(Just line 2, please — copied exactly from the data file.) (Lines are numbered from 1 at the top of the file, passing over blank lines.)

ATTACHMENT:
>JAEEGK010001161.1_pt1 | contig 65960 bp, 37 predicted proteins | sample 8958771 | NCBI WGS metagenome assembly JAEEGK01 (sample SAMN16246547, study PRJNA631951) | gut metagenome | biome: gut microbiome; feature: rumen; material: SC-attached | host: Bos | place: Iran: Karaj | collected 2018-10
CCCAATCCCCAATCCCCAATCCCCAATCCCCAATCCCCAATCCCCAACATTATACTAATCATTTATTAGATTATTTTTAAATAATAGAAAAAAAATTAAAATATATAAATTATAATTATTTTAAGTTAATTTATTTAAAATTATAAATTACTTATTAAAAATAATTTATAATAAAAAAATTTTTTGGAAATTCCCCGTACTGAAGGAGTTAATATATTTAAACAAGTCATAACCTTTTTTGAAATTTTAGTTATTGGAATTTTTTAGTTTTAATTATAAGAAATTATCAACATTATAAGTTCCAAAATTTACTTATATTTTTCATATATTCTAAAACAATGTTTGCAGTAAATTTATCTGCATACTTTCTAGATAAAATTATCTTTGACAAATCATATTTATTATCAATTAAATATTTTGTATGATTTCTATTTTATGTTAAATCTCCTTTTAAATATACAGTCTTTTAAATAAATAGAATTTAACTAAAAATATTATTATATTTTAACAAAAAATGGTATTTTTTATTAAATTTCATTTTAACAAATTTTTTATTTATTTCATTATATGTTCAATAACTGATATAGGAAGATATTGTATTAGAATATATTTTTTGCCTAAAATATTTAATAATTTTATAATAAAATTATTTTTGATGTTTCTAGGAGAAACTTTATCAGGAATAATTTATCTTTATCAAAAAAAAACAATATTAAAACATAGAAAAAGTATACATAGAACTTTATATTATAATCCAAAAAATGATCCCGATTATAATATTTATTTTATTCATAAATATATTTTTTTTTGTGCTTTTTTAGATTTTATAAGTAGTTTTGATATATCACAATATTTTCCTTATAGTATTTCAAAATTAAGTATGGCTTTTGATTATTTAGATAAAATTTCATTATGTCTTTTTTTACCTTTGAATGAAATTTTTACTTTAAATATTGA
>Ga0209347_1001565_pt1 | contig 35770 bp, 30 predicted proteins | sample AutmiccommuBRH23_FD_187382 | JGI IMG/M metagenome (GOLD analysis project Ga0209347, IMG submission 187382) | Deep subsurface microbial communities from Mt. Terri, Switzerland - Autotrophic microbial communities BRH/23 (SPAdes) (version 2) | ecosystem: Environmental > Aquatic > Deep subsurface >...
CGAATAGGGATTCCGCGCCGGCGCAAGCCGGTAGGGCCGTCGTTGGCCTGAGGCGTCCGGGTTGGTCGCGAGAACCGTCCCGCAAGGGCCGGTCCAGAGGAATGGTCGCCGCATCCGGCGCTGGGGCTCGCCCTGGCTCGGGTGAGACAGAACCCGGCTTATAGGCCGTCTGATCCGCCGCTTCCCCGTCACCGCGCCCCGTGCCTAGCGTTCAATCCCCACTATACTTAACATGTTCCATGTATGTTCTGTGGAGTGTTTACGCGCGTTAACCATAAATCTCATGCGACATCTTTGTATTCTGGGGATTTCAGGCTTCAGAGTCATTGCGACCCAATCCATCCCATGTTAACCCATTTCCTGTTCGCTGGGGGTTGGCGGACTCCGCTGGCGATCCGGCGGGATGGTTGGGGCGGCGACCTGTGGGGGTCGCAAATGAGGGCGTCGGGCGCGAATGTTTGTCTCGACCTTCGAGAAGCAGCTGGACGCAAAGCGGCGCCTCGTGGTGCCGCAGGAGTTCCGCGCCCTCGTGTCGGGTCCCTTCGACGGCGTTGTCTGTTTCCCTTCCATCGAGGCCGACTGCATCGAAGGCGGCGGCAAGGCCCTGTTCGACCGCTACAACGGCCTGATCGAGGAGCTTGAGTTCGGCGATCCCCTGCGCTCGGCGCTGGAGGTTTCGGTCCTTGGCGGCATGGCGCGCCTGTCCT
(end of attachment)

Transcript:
CCCAATCCCCAATCCCCAATCCCCAATCCCCAATCCCCAATCCCCAACATTATACTAATCATTTATTAGATTATTTTTAAATAATAGAAAAAAAATTAAAATATATAAATTATAATTATTTTAAGTTAATTTATTTAAAATTATAAATTACTTATTAAAAATAATTTATAATAAAAAAATTTTTTGGAAATTCCCCGTACTGAAGGAGTTAATATATTTAAACAAGTCATAACCTTTTTTGAAATTTTAGTTATTGGAATTTTTTAGTTTTAATTATAAGAAATTATCAACATTATAAGTTCCAAAATTTACTTATATTTTTCATATATTCTAAAACAATGTTTGCAGTAAATTTATCTGCATACTTTCTAGATAAAATTATCTTTGACAAATCATATTTATTATCAATTAAATATTTTGTATGATTTCTATTTTATGTTAAATCTCCTTTTAAATATACAGTCTTTTAAATAAATAGAATTTAACTAAAAATATTATTATATTTTAACAAAAAATGGTATTTTTTATTAAATTTCATTTTAACAAATTTTTTATTTATTTCATTATATGTTCAATAACTGATATAGGAAGATATTGTATTAGAATATATTTTTTGCCTAAAATATTTAATAATTTTATAATAAAATTATTTTTGATGTTTCTAGGAGAAACTTTATCAGGAATAATTTATCTTTATCAAAAAAAAACAATATTAAAACATAGAAAAAGTATACATAGAACTTTATATTATAATCCAAAAAATGATCCCGATTATAATATTTATTTTATTCATAAATATATTTTTTTTTGTGCTTTTTTAGATTTTATAAGTAGTTTTGATATATCACAATATTTTCCTTATAGTATTTCAAAATTAAGTATGGCTTTTGATTATTTAGATAAAATTTCATTATGTCTTTTTTTACCTTTGAATGAAATTTTTACTTTAAATATTGA